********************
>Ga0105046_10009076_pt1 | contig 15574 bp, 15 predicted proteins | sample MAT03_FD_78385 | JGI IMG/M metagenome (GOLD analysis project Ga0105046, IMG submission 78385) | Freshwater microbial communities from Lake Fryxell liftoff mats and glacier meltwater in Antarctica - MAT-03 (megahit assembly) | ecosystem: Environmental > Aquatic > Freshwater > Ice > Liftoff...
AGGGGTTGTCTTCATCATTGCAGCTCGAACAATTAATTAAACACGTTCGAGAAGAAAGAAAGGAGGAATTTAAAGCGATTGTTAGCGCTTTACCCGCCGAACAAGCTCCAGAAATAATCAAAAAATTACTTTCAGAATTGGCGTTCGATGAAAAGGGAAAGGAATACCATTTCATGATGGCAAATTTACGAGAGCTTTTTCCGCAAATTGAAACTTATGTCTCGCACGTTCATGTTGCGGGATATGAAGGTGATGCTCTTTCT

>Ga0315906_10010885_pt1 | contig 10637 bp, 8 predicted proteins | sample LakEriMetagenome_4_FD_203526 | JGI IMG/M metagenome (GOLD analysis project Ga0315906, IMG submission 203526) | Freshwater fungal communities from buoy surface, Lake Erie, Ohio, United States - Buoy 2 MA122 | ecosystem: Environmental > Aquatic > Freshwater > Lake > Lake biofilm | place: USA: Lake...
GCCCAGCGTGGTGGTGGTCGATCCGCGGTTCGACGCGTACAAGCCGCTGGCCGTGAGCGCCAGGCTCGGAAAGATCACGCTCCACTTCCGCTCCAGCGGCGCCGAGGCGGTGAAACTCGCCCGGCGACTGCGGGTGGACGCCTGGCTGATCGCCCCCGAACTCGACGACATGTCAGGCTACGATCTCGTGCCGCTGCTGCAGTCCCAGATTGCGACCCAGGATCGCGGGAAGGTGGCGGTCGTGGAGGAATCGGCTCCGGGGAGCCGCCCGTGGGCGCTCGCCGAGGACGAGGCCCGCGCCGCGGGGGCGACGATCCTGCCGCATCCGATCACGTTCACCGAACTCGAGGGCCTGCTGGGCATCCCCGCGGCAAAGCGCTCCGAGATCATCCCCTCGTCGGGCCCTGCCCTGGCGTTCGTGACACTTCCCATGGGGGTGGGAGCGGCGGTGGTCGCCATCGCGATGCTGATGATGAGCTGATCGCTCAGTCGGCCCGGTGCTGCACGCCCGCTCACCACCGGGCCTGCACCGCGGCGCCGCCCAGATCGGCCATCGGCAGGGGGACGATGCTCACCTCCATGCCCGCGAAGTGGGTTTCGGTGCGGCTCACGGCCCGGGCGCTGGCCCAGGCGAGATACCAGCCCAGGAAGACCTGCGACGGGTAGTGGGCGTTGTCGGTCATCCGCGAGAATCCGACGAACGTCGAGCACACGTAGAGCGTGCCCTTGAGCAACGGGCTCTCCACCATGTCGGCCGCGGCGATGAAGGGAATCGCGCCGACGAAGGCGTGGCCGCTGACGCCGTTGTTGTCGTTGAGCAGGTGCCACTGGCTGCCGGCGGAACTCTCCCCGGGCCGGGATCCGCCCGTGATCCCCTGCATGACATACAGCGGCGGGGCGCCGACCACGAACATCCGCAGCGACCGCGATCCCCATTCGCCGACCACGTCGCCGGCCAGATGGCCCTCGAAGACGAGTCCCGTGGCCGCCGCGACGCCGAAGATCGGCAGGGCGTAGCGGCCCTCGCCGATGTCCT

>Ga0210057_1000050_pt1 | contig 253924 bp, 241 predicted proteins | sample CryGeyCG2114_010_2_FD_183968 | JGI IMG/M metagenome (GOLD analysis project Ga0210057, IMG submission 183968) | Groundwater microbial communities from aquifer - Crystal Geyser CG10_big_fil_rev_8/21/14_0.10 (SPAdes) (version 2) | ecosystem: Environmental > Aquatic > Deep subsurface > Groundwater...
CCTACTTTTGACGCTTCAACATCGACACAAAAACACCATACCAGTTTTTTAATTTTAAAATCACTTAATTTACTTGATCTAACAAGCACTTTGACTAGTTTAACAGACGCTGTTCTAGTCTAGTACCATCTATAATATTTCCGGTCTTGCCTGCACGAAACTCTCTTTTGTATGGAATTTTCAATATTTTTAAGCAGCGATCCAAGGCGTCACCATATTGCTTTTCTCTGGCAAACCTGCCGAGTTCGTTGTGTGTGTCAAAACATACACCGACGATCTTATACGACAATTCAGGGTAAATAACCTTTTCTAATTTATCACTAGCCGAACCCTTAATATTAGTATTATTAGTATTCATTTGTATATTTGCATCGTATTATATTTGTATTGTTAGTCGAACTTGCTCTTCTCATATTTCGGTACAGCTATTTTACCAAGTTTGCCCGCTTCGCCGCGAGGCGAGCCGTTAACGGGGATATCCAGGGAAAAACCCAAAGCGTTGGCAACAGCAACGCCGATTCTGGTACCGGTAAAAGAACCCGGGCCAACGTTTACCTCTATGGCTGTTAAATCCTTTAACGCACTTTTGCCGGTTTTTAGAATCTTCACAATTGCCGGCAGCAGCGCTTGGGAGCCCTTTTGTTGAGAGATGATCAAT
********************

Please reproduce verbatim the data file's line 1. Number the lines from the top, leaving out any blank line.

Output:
>Ga0105046_10009076_pt1 | contig 15574 bp, 15 predicted proteins | sample MAT03_FD_78385 | JGI IMG/M metagenome (GOLD analysis project Ga0105046, IMG submission 78385) | Freshwater microbial communities from Lake Fryxell liftoff mats and glacier meltwater in Antarctica - MAT-03 (megahit assembly) | ecosystem: Environmental > Aquatic > Freshwater > Ice > Liftoff...